Moving Toward a Clean and Renewable Future

The success of cellulosic ethanol is critical to the success of all renewables. We will continue fighting to keep the renewable fuel standard at the levels Congress intended to maintain market stability and increase investment in next-gen biofuels.
By Bob Dinneen | March 06, 2014

The year 1970 marked a distinct turning point in the way Americans view the environment.  Wisconsin Sen. Gaylord Nelson, along with concerned citizens across the country, began the Earth Day movement that changed America’s priorities for the next 44 years. The creation of Earth Day on April 22, 1970, began to shift the way we think about environmental policies, forcing us to consider the ecological consequences of fossil fuel production and the clean energy potential of renewable fuels.

Flash forward to today. It’s now 2014 and the push for clean renewable fuels is in full swing. Ethanol has taken off and is now blended into 97 percent of U.S. gasoline, effectively replacing 476 million barrels of imported oil. A new study conducted by Life Cycle Associates, and commissioned by the Renewable Fuels Association, recently found that, “As the average carbon intensity of petroleum is gradually increasing, the carbon intensity of corn ethanol is declining.”

The study delves deeper into the numbers, finding that corn ethanol reduces greenhouse gas (GHG) emissions by 32 percent compared to gasoline, including indirect land use change. Additionally, corn ethanol reduces GHG emissions by 37 percent compared to tight oil from fracking and 40 percent compared to tar sands. Sen. Nelson would have been proud of these environmental enhancing accomplishments. But we won’t stop there. Out of the different feedstocks that produce ethanol, cellulosic is the least carbon intensive of all. Therefore, as we expand and move toward a cleaner, greener future, the commercial success of cellulosic ethanol is critical to both political and market success for all renewables.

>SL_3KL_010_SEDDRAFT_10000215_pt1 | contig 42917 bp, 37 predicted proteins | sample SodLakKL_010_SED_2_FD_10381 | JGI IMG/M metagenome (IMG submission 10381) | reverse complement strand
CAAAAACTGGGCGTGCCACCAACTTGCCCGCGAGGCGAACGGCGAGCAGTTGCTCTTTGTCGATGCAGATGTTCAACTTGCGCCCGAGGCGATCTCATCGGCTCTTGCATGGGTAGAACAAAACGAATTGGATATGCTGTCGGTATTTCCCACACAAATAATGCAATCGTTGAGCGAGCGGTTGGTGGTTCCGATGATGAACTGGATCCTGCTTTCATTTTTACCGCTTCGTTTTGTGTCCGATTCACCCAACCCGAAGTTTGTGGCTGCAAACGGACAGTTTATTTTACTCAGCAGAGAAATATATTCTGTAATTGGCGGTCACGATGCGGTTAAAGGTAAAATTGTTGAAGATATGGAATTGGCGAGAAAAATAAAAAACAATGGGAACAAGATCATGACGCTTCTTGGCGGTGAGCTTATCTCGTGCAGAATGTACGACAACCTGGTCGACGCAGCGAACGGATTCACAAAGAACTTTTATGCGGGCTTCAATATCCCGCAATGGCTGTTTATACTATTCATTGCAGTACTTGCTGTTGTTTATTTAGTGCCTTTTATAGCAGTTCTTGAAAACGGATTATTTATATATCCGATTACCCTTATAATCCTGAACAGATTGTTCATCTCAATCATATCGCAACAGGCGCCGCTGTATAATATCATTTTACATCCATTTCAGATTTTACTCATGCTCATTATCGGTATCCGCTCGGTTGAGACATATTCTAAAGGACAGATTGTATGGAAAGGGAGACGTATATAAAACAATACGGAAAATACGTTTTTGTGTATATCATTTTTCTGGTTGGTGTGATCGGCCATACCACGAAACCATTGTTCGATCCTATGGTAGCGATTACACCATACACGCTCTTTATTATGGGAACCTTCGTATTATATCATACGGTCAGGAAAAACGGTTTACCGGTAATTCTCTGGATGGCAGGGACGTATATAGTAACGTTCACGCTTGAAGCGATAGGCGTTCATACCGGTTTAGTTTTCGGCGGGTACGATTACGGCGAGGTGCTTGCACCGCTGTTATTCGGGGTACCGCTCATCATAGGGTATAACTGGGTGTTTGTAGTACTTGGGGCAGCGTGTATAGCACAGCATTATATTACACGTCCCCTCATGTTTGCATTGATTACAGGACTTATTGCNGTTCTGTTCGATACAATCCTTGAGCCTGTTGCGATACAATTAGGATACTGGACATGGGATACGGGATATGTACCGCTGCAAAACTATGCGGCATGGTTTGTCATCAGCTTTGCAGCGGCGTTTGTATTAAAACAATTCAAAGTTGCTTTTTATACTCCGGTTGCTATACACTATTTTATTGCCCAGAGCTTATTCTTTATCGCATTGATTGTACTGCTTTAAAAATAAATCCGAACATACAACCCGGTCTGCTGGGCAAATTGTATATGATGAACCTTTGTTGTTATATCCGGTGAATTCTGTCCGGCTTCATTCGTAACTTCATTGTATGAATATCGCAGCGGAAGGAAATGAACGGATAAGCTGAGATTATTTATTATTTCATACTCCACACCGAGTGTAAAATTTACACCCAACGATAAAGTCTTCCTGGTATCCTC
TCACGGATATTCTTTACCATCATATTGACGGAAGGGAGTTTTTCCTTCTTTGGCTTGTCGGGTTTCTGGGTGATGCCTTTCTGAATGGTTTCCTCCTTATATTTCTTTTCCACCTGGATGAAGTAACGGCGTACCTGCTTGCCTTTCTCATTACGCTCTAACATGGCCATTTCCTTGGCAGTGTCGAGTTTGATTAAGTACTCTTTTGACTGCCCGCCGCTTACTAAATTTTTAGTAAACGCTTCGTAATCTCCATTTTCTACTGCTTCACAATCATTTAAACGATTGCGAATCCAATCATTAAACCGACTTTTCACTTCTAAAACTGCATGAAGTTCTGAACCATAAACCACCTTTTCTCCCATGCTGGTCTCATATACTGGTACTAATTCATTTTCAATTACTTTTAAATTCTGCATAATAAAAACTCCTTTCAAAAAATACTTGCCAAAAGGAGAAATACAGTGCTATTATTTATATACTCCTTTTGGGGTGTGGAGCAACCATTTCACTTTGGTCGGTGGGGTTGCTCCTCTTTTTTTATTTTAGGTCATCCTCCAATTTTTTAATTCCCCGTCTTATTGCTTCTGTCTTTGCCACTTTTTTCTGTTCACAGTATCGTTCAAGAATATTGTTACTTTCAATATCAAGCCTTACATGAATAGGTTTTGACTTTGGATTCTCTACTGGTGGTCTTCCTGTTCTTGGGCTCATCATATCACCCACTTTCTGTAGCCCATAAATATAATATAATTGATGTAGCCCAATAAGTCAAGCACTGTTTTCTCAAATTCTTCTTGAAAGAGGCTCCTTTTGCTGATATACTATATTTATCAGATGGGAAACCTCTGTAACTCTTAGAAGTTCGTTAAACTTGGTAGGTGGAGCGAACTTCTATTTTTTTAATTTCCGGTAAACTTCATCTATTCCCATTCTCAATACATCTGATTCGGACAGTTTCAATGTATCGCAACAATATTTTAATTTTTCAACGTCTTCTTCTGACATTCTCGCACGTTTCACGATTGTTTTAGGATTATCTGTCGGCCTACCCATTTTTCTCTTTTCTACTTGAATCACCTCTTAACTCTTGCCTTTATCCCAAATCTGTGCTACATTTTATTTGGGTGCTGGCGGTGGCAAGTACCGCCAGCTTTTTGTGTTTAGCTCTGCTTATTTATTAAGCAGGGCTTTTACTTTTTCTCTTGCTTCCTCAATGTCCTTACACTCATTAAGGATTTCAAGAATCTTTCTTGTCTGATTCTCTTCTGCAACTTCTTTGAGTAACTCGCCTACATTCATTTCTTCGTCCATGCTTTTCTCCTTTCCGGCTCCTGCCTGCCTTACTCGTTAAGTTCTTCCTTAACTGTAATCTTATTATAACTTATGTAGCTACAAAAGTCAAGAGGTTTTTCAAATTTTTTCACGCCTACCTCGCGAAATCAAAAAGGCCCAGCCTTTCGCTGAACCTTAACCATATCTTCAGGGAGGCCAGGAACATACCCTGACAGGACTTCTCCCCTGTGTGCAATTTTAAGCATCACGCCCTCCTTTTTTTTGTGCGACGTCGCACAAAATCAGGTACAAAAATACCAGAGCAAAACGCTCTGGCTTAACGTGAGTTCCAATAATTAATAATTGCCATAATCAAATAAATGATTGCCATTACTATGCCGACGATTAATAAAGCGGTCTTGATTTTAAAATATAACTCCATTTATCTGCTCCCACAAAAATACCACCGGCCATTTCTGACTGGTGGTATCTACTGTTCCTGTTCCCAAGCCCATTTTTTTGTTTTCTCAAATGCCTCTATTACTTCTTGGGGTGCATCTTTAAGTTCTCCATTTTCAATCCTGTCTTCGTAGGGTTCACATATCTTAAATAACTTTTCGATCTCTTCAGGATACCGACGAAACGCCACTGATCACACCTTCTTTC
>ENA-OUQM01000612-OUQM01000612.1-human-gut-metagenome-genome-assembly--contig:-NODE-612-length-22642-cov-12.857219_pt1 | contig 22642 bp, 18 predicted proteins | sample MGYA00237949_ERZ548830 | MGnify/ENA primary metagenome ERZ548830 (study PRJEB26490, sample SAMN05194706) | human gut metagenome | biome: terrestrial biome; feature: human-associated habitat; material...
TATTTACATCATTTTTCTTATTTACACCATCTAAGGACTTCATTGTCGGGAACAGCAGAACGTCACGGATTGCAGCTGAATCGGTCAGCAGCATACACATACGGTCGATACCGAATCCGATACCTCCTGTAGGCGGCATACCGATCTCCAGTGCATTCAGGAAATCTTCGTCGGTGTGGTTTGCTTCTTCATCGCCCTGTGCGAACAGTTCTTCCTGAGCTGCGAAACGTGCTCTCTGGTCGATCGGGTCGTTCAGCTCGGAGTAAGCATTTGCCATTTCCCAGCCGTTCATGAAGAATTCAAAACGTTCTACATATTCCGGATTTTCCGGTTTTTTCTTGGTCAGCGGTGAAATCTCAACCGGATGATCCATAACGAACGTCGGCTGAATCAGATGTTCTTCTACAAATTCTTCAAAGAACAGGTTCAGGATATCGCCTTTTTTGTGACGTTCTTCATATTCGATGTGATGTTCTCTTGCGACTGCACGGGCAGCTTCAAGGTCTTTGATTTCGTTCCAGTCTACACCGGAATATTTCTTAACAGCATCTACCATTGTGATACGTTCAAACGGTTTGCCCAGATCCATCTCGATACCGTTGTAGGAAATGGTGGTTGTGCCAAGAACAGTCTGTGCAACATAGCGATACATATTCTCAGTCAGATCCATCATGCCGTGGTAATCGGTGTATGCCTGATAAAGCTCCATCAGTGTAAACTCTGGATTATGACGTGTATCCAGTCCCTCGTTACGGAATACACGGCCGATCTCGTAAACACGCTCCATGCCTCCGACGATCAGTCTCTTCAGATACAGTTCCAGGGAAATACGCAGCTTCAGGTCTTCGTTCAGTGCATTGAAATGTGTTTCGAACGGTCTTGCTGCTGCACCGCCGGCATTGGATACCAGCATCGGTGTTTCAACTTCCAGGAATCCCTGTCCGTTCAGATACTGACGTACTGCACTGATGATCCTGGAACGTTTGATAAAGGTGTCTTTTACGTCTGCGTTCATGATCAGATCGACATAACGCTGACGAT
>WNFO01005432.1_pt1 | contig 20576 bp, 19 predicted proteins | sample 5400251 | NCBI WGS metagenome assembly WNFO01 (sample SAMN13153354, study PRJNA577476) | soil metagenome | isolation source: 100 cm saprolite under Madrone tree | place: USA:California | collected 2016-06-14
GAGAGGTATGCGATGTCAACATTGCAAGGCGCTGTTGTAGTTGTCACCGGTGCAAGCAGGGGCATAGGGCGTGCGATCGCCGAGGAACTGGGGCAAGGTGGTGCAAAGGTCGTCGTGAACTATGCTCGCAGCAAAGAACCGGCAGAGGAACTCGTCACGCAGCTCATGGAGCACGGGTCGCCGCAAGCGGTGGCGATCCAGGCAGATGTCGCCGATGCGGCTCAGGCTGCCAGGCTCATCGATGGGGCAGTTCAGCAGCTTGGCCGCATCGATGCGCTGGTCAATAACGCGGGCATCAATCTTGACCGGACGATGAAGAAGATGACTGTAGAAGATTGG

As we speak, Ineos Bio is producing ethanol out of vegetative, yard and municipal solid waste. Abengoa BioEnergy and Poet-DSM are expected to start cellulosic ethanol production early this year. Additional facilities are under construction including DuPont Cellulosic Ethanol and Quad County Corn Processors’ bolt-on facility.

While we see success both in reducing greenhouse gas emissions and advancement into next generation biofuels, the ethanol industry is under attack today. The U.S. EPA is pushing to reduce the levels of ethanol blended into gasoline. The 2007 passage of the Energy Independence and Security Act led to dramatic expansion of corn-based ethanol. That success laid the foundation for the advancements in cellulosic and advanced ethanol. We will continue fighting to keep the renewable fuel standard at the levels Congress intended so there is stability and growth in the ethanol market and increased investment in next-generation biofuels.

Sen. Nelson stated on the 25th anniversary of Earth Day, "The opportunity for a gradual but complete break with our destructive environmental history and a new beginning is at hand…. We can measure up to the challenge if we have the will to do so—that is the only question. I am optimistic that this generation will have the foresight and the will to begin the task of forging a sustainable society."
Yes, Sen. Nelson, we are up to the challenge. Is the EPA?

Author: Bob Dinneen
President and CEO,
Renewable Fuels Association